In David Vaughan’s Hear My Voice, a young (Czech- and German-speaking) man travels from England to Prague to interpret for the British politician Edgar Young. The man, the novel’s narrator, arrives in Prague at the end of 1937 in the middle of the diplomatic crisis between Czechoslovakia and Nazi Germany about the status of the border region known as the Sudetenland. When the narrator arrives, the crisis has drastically intensified because of the Anschluss, or unification, of Nazi Germany with Austria. The novel’s plot traces the political developments of 1938 as Nazi pressure on Czechoslovakia increases and the allied powers—England and France—back down in the face of Hitler’s demands, isolating and ultimately dooming the Czechoslovak state. The novel reaches its climax with British Prime Minister Neville Chamberlain’s visit to Munich, where, the prime minister believes, he has secured lasting European peace by assuaging Hitler’s lust for land and power. The novel’s narrator, like the reader, knows better—it is just the beginning of the horror.
While Hear My Voice moves over well-traveled historical ground, it does so from an interesting perspective—that of the beginning of large-scale broadcast radio. The narrator is a fly-on-the-wall as he is dispatched as an interpreter with radio journalists to cover the year’s events. This story of the emergence of radio as a source of knowledge and as a tool of propaganda is compelling—both narratively and media-historically. As the situation in the Sudetenland deteriorates, Vaughan has the German-speaking communist Gustav Beuer tell the narrator, “… the broadcasts from the Reich, they are infecting hundreds and thousands of people every day. Radio has turned them into fanatics…” After listing to Hitler’s speech at the Nuremburg party rally, the narrator reflects, “Radio had played an awful role at that moment. Like an angry god, Hitler had used radio to cast rods of hatred through the ether.” After the speech, the narrator encounters a woman whose sons have fled the Sudetenland into Germany, most likely in preparation to fight on the Nazi side. The narrator notices that the “radio was covered with a cloth that for a moment reminded me of a shroud.”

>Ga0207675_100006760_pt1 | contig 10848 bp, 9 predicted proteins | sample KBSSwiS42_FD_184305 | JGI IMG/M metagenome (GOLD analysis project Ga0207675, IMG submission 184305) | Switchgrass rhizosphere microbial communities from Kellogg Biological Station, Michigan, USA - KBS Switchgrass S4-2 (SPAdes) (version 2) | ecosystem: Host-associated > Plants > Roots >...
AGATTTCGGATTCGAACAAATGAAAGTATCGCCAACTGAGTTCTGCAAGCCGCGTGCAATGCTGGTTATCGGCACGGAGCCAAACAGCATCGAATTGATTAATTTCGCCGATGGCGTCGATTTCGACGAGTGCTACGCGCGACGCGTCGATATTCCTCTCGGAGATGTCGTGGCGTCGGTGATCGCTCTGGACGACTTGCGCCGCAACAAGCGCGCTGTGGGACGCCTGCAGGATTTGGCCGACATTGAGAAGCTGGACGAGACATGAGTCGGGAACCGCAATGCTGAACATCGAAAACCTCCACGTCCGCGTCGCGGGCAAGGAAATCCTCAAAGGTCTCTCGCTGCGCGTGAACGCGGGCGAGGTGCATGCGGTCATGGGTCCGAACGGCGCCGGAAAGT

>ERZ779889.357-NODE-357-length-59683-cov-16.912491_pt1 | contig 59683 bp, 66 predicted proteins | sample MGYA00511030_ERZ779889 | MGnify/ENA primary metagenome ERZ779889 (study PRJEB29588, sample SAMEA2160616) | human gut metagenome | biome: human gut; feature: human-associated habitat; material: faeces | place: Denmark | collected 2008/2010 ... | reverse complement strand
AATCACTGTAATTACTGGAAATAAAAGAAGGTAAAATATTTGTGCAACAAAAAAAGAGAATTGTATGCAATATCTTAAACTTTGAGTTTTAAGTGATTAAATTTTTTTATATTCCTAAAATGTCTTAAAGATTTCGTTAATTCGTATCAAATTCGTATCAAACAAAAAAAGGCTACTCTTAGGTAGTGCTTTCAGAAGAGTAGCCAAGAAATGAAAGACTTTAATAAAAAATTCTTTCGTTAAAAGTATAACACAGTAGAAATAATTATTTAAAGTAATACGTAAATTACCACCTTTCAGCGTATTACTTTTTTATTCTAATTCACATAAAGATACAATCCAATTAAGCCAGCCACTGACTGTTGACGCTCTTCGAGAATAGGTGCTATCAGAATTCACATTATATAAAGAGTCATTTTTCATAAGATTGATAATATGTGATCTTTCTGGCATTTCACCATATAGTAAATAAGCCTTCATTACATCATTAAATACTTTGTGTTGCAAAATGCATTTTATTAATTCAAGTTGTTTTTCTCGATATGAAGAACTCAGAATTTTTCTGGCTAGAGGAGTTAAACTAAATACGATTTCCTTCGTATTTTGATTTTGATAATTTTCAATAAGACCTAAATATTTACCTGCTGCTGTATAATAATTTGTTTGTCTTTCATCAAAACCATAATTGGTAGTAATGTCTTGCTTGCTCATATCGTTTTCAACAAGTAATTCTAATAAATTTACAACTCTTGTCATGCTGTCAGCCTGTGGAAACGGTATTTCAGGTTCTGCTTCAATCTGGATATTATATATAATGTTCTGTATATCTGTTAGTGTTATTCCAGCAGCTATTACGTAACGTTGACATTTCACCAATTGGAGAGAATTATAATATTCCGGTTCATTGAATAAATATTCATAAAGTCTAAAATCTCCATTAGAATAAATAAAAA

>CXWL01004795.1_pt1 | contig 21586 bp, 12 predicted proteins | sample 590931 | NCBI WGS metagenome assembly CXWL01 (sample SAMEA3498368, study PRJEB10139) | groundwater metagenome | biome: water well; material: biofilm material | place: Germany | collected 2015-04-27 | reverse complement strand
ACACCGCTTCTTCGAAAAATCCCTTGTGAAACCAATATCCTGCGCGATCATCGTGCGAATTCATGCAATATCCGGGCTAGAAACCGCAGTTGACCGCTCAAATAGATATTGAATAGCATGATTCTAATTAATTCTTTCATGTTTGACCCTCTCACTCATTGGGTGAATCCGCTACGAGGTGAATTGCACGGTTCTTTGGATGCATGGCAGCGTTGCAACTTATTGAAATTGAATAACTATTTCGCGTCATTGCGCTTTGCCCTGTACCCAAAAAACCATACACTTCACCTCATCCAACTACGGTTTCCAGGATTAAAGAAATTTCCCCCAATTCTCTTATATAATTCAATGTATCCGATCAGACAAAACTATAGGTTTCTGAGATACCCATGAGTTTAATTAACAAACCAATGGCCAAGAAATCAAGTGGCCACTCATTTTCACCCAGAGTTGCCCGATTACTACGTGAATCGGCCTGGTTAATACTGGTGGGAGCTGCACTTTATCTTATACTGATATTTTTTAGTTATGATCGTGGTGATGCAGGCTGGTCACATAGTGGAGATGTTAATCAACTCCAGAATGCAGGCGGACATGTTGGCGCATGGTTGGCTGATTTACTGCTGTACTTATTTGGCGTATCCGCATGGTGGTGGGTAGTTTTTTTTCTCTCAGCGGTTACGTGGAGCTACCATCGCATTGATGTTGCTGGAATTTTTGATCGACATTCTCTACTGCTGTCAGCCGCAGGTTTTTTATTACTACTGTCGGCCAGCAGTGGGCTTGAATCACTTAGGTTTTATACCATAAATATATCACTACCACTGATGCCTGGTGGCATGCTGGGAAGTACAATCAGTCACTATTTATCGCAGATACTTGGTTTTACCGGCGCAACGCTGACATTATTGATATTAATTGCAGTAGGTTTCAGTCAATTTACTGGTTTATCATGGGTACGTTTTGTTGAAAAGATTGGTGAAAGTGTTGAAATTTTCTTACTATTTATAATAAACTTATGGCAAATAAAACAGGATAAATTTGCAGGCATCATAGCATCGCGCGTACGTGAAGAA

Radio is both hero and villain in Hear My Voice, or, rather, it is stubbornly neither. Its immense power can be harnessed for “good” by the likes of Alice Masaryk, the daughter of the first Czech president, by brave truth-telling reporters like William Shirer, or by intellectuals like writer Karel Čapek, who implores the Sudeten Germans to engage in cross-cultural dialogue, addressing them by radio, “Nations cannot talk to each other directly, but people can.” Sadly, these humanitarian pleas and sober reports are drowned out by the shouters, the proponents of hate and delusion—Konrad Henlein, Goebbels, and Hitler. Nefarious, too, are those who try to minimize the Nazi threat: German sympathizers, anti-Bolsheviks, and those afraid to confront the ugly realities of a radically new European politics.
Hear My Voice is more of a fictionalized history of the year 1938 and less of a novel in the traditional sense. It is propelled by historical events. Its characters are mostly real historical figures, and the fictionalized elements surrounding the narrator and his relationships are not explored with much depth. The one exception to this is the relationship between the narrator and Emmanuel Reichenberger, an anti-Nazi Sudeten German priest, with whom the narrator reconnects later in the novel. The narrator finds Reichenberger in Nuremburg in the 1950s, where the priest is engaging in an utterly repugnant form of historical revisionism, or perhaps attempting to write the first version of the history of the war, in which the German people and especially the Sudeten Germans are cast as the principle victims. The reader of Hear My Voice can only cringe as the narrator, apart from a brief account to Reichenberger of the burial of the victims of Lidice, allows the priest to have his say. Reading this scene, one imagines the bloated priest in George Grosz’s painting Pillars of Society—thus allowing one’s thoughts to spiral back to a previous stage of the rise of the racist, fascist rightwing populism (1920s) that eventually led the world into one of the bloodiest wars of all time.
Hear My Voice demonstrates the significance of reflecting on the year 1938. A new medium, radio, has created a new type of public, expanding the reach and deepening the impact of political propaganda (sound familiar?). Race-based nationalism defines identity, justifies imperialism, violence, and oppression, and eclipses ideals of common humanity, a respect for difference, and a longing for peace. In the novel, we see that many people, including those in power in politics and media, treat the events of 1938 as ordinary, when in fact everything was fundamentally other. Hear My Voice shows us that the awareness of a new reality doesn’t take a prophet. It just takes a person, like the narrator, who possesses basic common sense and a moral compass—and who pays attention to what is going on. Read this book. It reminds us about the stakes of doing nothing, of seeing what is radically new as business as usual, and about what happens when the shouters of hate and violence get their way. A year is only 365 days. 1938 became 1939. And 1939 brought war.
Publication Date: June 13, 2019